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Sovereign Immunity in Wyoming Parks

By stladmin on June 25, 2020

Wyoming is home to some of the most beautiful stretches of landscape in the country, often protected by state or national parks. From Bighorn National Forest to Keyhole State Park, residents and visitors have a wide variety of natural reserves to explore. However, every park comes with its own host of dangers.

Most campers, hikers, and outdoor enthusiasts understand the risk of exploring the wilderness and assume that you cannot file a personal injury claim if you suffer an injury in a state or national park. However, if you are injured because of the negligence of a park ranger or other staff member, then there is a process for holding government agencies accountable and fighting against sovereign immunity.

What Is Sovereign Immunity?

Sovereign immunity is the legal concept that an individual or group cannot sue a government agency. While this would apply to most cases, it is not a universal rule. Many states, including Wyoming, have tort claim laws that allow victims to file personal injury claims against a government employee or agency. For Wyoming, this is the Wyoming Governmental Claims Act (WGCA). In addition, victims may also invoke the Federal Tort Claim Act, which applies to all federal agencies, including national parks.

Filing a Claim Against a Park

We expect injuries when we head to a state or national park, especially if you enjoy recreational activities like ATV riding, horseback riding, and mountain biking. Even something as leisurely as boating can lead to a serious collision or drowning. But to file a claim specifically against a park under the WGCA or the Federal Tort Claim Act, you will need to not only prove negligence occurred but also abide by specific statues.

The WGCA outlines seven scenarios where you can file a claim, but only two tend to apply to parks:

However, suffering an injury is not enough to file a claim. You must also demonstrate that the park agency was liable and acted negligently. To do that, you must demonstrate that:

  1. You were injured by a government employee;
  2. The employee was acting within his or her duty;
  3. The employee was negligent in his or her duty; and
  4. That negligent act led to your injuries.

Based on these rules, you cannot file a claim against the government if the party who injured you was a private company. Instead, you would file a standard personal injury claim. In addition, that government employee must have been performing his or her standard job, such as maintaining a road, cleaning a public facility like a park bathroom, or patrolling a park. Next, the employee must have acted negligently, such as leaving hazardous equipment on a roadway, failing to put up a wet floor sign, or speeding in a government vehicle.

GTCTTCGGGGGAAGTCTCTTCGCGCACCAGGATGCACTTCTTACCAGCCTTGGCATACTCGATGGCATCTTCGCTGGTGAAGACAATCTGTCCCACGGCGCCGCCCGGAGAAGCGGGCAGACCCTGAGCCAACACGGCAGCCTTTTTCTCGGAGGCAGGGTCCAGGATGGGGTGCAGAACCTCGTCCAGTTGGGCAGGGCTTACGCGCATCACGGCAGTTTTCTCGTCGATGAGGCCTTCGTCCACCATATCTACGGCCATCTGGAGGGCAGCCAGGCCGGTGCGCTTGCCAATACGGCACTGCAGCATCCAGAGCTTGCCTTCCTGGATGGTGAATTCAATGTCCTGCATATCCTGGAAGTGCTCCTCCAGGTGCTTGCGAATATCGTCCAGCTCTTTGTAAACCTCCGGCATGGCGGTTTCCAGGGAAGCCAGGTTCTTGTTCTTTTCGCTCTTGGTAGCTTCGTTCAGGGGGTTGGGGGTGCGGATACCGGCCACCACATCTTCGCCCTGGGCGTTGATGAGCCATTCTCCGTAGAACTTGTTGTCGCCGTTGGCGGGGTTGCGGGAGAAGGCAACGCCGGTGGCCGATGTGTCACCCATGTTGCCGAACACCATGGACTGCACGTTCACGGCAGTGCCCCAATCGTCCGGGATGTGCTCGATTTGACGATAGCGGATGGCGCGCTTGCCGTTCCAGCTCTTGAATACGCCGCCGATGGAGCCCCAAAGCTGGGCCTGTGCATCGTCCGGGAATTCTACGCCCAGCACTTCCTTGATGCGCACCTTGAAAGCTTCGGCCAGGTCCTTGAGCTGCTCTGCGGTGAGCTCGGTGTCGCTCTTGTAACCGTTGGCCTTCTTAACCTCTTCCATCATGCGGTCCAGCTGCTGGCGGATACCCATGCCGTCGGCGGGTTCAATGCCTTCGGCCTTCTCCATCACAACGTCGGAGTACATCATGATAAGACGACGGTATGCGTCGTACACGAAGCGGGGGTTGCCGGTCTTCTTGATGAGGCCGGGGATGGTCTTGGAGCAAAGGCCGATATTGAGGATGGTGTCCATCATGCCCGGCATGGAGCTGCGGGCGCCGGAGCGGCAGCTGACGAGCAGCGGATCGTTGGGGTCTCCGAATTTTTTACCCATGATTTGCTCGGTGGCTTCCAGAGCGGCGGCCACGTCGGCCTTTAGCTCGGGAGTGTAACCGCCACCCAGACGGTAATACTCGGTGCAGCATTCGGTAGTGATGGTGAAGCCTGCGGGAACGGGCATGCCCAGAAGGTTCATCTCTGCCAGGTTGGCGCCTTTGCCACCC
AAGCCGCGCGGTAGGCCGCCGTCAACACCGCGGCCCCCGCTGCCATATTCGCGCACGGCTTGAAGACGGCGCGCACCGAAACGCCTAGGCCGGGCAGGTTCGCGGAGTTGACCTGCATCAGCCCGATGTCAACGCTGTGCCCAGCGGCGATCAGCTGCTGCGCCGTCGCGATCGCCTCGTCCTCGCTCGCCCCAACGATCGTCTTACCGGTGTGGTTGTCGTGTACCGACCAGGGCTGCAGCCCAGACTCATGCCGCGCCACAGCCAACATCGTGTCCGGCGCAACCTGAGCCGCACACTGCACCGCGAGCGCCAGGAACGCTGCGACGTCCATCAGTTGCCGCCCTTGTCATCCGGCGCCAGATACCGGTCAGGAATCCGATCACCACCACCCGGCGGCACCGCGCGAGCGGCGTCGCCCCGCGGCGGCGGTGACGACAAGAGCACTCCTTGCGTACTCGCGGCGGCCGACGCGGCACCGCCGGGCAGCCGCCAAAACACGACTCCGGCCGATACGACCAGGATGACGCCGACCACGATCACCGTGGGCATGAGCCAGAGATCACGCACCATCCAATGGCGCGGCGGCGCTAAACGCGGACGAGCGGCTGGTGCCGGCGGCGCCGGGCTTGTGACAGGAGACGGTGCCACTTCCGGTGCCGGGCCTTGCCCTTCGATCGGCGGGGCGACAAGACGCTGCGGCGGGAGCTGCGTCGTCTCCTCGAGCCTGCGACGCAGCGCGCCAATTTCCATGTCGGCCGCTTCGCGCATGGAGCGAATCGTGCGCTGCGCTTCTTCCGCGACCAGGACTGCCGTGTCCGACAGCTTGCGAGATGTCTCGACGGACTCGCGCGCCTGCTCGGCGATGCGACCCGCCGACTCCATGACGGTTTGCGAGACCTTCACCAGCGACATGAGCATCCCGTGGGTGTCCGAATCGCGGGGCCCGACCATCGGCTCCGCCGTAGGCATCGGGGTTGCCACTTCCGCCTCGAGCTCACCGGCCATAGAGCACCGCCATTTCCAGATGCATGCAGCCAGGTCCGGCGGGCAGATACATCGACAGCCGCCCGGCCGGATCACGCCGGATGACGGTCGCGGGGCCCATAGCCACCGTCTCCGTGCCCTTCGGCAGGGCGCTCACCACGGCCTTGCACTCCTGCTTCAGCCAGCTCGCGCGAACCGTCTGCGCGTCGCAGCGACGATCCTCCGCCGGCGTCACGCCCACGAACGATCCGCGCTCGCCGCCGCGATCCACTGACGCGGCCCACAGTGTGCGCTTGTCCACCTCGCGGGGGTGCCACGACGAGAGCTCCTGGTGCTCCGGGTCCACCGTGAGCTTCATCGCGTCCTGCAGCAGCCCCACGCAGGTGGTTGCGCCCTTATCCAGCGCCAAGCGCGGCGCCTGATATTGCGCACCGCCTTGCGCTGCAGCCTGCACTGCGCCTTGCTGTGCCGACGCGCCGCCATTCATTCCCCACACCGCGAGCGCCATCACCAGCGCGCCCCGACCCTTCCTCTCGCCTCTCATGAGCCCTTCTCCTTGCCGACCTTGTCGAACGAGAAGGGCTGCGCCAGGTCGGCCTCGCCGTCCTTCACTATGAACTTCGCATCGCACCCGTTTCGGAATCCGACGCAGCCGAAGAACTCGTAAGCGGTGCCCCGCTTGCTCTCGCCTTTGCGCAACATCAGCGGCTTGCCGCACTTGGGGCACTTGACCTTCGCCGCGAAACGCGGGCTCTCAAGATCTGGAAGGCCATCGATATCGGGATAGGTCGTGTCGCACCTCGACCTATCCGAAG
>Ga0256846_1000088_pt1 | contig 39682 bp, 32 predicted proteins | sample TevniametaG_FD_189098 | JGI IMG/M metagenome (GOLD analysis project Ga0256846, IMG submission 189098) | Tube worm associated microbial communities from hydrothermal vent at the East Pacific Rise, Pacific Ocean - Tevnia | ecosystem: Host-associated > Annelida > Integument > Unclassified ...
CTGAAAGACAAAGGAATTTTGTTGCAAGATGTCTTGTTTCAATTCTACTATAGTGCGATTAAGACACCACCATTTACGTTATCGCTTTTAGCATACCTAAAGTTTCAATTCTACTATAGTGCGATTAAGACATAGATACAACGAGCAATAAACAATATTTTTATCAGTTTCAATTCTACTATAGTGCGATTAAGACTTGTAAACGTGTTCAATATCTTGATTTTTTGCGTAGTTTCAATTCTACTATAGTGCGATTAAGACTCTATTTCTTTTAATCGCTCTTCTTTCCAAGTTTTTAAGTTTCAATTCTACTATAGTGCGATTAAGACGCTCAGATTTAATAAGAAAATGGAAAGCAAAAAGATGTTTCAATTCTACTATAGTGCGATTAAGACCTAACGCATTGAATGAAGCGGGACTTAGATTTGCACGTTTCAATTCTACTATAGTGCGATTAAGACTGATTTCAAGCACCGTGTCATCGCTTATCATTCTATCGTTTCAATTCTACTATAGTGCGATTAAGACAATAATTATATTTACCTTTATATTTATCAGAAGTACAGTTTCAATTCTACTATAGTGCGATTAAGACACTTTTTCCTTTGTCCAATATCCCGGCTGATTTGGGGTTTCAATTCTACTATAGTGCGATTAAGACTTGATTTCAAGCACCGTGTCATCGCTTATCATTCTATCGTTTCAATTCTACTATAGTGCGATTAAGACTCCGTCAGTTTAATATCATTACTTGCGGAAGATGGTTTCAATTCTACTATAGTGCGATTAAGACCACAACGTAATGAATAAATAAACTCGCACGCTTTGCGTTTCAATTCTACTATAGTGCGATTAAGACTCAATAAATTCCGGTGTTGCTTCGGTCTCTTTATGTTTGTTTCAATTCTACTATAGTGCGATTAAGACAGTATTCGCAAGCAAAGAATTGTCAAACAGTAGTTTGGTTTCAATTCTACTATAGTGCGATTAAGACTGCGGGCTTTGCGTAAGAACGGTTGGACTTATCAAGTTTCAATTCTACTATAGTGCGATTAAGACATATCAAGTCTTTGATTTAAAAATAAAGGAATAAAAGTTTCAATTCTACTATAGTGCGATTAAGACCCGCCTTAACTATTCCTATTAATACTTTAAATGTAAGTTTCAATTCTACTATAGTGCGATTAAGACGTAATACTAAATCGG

You must also file your claim within two years of the injury. This is half the standard statute of limitations for most personal injury claims in Wyoming, but still significantly more than most other states, which can be as short as 180 days. Once your claim is filed, you have up to one year after receiving a rejection letter to file a lawsuit. Note, this only applies to claims against the state of Wyoming. For the federal government, you have six months after a rejection to file a claim.

Advocating for Damages From the Government

As you can tell, filing a tort claim against a state or federal park is a more complex process than if you were injured by a private party. The deadlines and criteria are stricter, and you are far more likely to face an outright rejection. The state of Wyoming also caps the amount of money a victim can receive in a tort claim to $250,000 for compensation for individuals and $500,000 for a group of individuals injured in a single incident.

To ensure you receive a fair shot at compensation and file your claim properly and on time, contact a Gillette personal injury attorney at Steven Titus & Associates, P.C. Our legal team has a thorough understanding of the claims process and have handled multiple cases for injured clients. We can review your case to determine if negligence occurred and work with you to build a firm case for compensation. Call us at (307) 257-7800 to learn if you are eligible for a tort claim in Wyoming.

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